The Human Fertilisation and Embryology Authority’s (HFEA) consultation on the best way to reduce avoidable problems for in vitro fertilisation ( IVF) children and their mothers after IVF treatment followed a report by a group of experts, including fertility clinicians and patients, chaired by Professor Peter Braude from King’s College London.
The group agreed that IVF children must be given a better chance to be born as healthy, full-term, singletons with a normal birth weight. The Braude report further recommended that the only safe way to reduce the risk for IVF babies was to move towards transferring one embryo in women with the best chance of IVF success.
This would not mean that all women would have a single embryo transferred or that double embryo transfers would be banned. Instead, they suggested that a woman with a good chance of IVF success should have her embryos implanted one at a time, with frozen cycles following the initial fresh transfer, to reduce the risk multiple births pose to herself and the children she might carry.
In April 2007, the HFEA launched the public consultation.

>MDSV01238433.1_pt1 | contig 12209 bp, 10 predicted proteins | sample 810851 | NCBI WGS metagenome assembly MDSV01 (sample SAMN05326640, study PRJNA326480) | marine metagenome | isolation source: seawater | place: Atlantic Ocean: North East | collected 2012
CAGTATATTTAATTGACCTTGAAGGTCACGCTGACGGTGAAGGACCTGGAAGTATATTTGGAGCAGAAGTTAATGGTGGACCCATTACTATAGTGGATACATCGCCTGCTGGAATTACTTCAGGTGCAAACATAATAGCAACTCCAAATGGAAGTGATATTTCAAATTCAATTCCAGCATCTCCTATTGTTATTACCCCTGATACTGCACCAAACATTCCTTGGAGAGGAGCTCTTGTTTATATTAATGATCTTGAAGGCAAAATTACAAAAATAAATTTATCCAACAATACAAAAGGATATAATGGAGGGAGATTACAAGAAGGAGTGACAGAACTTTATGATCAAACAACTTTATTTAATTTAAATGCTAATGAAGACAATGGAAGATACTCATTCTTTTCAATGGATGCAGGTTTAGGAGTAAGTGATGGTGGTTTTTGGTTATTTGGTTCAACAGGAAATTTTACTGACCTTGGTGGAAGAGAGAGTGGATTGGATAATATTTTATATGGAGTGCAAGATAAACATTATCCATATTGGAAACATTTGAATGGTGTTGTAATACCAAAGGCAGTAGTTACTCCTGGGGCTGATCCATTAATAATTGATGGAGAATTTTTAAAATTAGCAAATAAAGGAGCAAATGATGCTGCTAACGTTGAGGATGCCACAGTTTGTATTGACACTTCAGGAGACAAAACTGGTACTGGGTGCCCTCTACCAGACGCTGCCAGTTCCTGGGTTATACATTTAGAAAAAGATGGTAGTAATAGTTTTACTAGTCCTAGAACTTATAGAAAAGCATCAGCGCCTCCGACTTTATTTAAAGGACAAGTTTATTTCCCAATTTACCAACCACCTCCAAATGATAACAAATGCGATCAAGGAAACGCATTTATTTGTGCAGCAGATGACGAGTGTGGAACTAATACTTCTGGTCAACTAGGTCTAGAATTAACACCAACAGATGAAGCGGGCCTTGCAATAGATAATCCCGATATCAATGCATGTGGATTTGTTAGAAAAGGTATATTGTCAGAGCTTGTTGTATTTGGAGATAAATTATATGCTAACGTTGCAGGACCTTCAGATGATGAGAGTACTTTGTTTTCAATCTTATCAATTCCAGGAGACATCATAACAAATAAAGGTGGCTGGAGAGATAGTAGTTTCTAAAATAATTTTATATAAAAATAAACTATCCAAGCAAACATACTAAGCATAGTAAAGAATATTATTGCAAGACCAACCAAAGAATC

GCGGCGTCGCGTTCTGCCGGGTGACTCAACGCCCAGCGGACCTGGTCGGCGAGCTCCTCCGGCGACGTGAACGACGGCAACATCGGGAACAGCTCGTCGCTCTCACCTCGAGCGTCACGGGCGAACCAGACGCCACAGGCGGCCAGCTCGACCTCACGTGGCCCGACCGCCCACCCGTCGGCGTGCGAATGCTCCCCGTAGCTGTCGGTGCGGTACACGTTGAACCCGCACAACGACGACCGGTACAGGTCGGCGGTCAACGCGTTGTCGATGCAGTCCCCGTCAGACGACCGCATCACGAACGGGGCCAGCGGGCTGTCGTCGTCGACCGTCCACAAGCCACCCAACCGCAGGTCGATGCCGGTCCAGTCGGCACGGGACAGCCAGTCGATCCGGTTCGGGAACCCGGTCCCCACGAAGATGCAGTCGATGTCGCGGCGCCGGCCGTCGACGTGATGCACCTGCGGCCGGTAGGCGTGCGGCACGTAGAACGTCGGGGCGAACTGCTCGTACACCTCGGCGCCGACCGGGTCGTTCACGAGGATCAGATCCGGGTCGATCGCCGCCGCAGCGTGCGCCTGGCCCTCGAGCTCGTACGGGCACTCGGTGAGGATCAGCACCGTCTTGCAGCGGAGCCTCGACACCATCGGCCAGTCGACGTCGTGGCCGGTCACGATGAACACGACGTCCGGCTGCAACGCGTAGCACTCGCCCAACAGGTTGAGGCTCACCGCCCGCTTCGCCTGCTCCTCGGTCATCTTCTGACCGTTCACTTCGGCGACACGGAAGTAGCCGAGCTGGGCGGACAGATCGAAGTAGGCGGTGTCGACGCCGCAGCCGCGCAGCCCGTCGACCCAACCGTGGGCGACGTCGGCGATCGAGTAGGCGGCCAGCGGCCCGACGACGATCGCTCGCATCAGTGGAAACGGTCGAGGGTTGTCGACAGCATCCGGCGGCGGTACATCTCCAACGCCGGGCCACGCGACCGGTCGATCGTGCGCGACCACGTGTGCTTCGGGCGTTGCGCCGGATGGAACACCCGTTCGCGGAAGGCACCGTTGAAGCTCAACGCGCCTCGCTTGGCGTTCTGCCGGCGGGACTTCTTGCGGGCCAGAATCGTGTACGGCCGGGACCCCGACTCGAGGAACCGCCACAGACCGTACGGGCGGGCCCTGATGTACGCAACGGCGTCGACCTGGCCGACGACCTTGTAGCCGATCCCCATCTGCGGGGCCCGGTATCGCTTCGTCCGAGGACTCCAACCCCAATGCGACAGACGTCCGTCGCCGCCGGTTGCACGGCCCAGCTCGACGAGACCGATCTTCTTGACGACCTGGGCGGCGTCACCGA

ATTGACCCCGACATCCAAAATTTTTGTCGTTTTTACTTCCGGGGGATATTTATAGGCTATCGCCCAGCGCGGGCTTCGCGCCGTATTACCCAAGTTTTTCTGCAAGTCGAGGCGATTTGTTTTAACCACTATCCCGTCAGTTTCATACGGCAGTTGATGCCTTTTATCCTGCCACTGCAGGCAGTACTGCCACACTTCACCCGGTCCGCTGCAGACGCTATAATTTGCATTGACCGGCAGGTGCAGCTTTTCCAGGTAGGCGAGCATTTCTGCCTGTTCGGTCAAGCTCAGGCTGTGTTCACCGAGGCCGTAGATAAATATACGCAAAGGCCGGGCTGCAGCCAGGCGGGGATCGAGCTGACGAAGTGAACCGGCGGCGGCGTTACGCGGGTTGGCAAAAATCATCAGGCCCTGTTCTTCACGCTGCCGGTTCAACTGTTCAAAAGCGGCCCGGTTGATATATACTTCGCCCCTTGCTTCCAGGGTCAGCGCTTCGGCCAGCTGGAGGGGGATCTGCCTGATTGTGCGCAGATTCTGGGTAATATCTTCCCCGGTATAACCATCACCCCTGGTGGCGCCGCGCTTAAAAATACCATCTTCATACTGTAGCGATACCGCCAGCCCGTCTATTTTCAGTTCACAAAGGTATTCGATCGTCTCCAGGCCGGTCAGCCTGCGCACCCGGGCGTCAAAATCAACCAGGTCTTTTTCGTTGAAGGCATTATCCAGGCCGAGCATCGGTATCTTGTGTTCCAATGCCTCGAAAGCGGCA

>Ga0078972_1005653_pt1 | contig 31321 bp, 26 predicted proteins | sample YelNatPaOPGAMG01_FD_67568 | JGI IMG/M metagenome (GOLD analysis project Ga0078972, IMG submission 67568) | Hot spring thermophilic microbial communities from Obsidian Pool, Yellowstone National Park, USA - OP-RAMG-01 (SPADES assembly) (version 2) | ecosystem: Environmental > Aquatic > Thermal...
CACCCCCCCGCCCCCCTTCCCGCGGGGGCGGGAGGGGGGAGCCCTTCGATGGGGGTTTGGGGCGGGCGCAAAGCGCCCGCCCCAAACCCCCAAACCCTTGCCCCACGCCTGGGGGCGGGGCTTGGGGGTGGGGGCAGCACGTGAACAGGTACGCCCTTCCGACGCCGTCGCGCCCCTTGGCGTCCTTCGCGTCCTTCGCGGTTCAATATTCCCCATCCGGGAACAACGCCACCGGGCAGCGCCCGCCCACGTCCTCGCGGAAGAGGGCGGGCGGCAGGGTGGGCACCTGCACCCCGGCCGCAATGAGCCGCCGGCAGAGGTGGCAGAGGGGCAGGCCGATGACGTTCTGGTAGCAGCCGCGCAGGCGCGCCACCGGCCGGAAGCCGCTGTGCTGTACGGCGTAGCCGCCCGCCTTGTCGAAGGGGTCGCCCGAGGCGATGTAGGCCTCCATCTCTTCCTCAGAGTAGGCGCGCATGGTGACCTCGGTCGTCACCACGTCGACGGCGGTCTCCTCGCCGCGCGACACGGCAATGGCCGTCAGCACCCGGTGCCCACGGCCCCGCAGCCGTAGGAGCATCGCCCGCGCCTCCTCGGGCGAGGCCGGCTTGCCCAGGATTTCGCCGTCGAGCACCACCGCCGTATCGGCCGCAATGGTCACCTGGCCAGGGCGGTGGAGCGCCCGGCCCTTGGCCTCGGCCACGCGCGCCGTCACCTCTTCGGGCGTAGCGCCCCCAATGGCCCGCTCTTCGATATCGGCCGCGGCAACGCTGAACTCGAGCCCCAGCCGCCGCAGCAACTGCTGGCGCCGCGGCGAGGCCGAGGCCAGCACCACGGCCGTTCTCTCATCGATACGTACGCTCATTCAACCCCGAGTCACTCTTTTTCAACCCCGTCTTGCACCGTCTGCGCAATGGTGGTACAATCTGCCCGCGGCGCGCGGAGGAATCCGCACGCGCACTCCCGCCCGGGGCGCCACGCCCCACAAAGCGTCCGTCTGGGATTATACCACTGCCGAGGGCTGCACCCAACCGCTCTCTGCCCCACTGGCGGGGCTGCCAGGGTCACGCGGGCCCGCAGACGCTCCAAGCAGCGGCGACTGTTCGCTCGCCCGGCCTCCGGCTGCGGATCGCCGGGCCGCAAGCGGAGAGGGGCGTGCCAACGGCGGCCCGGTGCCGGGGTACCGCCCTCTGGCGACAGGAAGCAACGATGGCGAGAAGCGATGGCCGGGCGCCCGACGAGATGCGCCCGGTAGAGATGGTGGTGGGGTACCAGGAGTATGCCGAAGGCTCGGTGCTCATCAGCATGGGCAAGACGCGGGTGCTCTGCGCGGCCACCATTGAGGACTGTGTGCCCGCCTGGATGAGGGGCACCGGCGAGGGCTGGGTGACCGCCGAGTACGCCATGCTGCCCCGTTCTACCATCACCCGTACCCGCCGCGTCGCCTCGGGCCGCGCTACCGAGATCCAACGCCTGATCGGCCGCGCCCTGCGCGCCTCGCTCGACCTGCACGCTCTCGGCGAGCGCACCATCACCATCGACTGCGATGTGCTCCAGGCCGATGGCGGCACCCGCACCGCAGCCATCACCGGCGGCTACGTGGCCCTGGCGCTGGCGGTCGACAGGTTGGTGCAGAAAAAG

Both patients and professionals were consulted over the following three months to find the best way of reducing the proportion of multiple births after IVF whilst still allowing clinicians to tailor their treatment to each woman’s individual circumstances and without prejudicing her chances of IVF success.
Public meetings for both patients and clinicians were held during the consultation to allow debate and further feedback into the consultation.
The consultation paper proposed four main options to help clinics reduce multiple birth rates:
A number of key professional bodies and patient organisations participated in the public consultation and the meetings to give their views on the best way to make IVF safer. The consultation produced a report in autumn 2007.